AP vs. Community College

<p>I'm looking at applying to Princeton my senior year (I'm a sophomore right now). I've never taken an AP or CC class because, before this year, I wasn't really dedicated to getting into a more rigorous school. Now that I am, I'm trying to figure out what I can stuff in to the short amount of time I have before college apps. My question is: how does Princeton view CC classes? Do they count them on the same level, lower, or higher than AP classes? If you take a CC class and the AP test afterwards (without ever taking the AP class), do they still consider that as a full AP experience? Do CC classes count at all towards college credit, or do they just look like a high school class? As homeschooler, would it be beneficial to take a CC class and prove my ability to work in an outside, college setting?</p>

<p>Hi brokenandhealed,</p>

<p>Doing both can be a good thing as a homeschooler. I don't know the "magic formula" for selective schools like Princeton but my son, a part time homeschooled/part time college student was just admitted. He will have about 60 community college units, 6 AP exams without AP classes (but he did have corresponding community college classes for 4 of them), and 19 units of audited (read: free) university classes. He had straight As in his community college classes (all math, physics, and Arabic), so the gpa probably was important to Princeton. I don't think they give you credit for either CC classes or AP but I could be wrong. I think it's more like placement into the proper level, as in, taking placement exams. I guess if my son decides to attend Princeton and we have the means, he'll find all that out!</p>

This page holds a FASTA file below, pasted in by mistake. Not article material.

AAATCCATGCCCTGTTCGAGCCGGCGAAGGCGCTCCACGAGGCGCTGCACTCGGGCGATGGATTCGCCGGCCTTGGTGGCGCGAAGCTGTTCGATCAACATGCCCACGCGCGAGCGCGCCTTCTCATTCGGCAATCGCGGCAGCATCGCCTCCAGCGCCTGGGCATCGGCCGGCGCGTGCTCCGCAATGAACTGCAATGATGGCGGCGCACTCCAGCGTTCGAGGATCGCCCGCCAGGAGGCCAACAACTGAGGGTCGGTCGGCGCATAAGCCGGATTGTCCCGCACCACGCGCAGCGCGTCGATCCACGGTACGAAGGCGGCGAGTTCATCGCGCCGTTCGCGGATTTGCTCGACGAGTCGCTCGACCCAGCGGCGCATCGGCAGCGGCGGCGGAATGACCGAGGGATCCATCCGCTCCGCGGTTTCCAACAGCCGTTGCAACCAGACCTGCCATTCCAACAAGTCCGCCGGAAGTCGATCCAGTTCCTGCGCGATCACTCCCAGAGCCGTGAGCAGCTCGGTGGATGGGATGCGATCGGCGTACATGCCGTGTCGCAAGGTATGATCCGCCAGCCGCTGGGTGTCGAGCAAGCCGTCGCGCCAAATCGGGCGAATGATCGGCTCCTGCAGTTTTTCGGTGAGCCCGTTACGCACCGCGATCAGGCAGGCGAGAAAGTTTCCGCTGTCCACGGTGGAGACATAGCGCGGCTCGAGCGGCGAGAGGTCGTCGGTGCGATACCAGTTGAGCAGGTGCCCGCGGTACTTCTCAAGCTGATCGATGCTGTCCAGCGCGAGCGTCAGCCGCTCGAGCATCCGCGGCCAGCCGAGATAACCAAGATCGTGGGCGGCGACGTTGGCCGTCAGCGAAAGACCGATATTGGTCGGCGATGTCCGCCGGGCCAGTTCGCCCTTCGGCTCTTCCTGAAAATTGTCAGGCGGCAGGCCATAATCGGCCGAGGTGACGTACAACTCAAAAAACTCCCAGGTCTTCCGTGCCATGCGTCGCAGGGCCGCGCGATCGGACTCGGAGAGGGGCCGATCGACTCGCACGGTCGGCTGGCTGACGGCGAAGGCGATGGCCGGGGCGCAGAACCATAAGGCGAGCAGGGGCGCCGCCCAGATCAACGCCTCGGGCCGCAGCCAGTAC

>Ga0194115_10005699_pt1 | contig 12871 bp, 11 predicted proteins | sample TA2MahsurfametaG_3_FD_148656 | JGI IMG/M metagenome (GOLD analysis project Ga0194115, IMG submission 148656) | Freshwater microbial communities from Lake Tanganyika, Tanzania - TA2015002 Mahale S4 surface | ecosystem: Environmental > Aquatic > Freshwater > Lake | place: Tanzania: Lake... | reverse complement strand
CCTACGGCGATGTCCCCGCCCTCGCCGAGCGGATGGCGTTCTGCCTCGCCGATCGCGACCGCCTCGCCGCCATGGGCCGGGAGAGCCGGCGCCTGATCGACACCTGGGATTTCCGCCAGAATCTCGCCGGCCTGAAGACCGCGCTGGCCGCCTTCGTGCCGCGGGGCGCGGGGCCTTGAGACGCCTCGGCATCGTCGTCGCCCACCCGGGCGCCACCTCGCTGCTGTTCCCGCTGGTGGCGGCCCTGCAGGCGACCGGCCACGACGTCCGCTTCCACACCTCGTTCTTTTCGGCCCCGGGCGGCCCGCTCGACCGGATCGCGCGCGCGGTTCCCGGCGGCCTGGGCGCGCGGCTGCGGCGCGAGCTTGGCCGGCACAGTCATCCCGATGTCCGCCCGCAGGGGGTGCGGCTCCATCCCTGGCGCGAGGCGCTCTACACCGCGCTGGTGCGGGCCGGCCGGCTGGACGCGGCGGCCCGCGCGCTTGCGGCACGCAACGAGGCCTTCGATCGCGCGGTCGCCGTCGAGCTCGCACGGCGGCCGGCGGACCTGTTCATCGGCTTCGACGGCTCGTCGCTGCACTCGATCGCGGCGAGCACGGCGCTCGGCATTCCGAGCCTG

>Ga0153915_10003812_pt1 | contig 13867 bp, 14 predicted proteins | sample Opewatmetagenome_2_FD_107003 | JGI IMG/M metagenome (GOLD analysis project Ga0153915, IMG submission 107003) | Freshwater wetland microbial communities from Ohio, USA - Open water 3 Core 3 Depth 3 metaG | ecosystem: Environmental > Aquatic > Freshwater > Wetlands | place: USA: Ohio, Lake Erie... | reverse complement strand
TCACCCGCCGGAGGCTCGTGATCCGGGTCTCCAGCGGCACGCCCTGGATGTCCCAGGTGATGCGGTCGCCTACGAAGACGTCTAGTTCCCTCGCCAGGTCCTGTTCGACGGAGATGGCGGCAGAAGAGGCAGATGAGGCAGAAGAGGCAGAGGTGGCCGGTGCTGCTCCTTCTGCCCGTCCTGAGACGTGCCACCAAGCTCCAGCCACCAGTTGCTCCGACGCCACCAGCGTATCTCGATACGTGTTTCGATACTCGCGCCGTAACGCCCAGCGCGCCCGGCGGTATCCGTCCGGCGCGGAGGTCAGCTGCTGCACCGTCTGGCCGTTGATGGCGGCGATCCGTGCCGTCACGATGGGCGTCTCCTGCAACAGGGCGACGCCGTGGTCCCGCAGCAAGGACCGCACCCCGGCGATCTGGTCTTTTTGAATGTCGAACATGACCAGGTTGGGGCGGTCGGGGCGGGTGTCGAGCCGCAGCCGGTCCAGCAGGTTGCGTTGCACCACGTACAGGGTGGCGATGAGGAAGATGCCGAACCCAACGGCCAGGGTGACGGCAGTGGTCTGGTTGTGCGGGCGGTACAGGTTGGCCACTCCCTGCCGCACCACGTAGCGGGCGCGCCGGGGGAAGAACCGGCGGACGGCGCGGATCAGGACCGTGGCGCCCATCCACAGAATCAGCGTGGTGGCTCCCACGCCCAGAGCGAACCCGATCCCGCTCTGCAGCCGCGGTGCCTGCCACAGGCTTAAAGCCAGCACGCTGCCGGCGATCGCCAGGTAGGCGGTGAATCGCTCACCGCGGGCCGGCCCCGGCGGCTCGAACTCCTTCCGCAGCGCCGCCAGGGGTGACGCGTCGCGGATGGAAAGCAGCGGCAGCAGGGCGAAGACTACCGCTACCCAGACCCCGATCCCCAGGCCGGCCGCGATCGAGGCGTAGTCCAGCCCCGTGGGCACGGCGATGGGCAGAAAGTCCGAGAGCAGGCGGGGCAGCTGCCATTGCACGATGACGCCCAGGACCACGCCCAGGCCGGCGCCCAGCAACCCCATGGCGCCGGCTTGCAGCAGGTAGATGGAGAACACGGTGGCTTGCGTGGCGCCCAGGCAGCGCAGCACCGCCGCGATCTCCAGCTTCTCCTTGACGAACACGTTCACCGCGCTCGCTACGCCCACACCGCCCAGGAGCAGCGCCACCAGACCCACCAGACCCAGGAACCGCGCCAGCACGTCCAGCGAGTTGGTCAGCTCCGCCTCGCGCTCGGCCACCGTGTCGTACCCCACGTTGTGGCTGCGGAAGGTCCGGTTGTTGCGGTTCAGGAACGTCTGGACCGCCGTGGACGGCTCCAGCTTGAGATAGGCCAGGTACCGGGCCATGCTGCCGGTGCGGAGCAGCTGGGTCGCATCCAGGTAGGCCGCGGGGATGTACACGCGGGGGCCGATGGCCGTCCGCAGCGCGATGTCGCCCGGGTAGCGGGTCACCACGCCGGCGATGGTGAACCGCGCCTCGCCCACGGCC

<p>But short answer: yes, you should definitely have outside verification for your work. Those outside teachers will be the ones writing the letters of recommendation for you. Your mom (or dad or whomever is your supervising parent/guardian) will write the counselor letter but you definitely want to have other adults who know your work well.</p>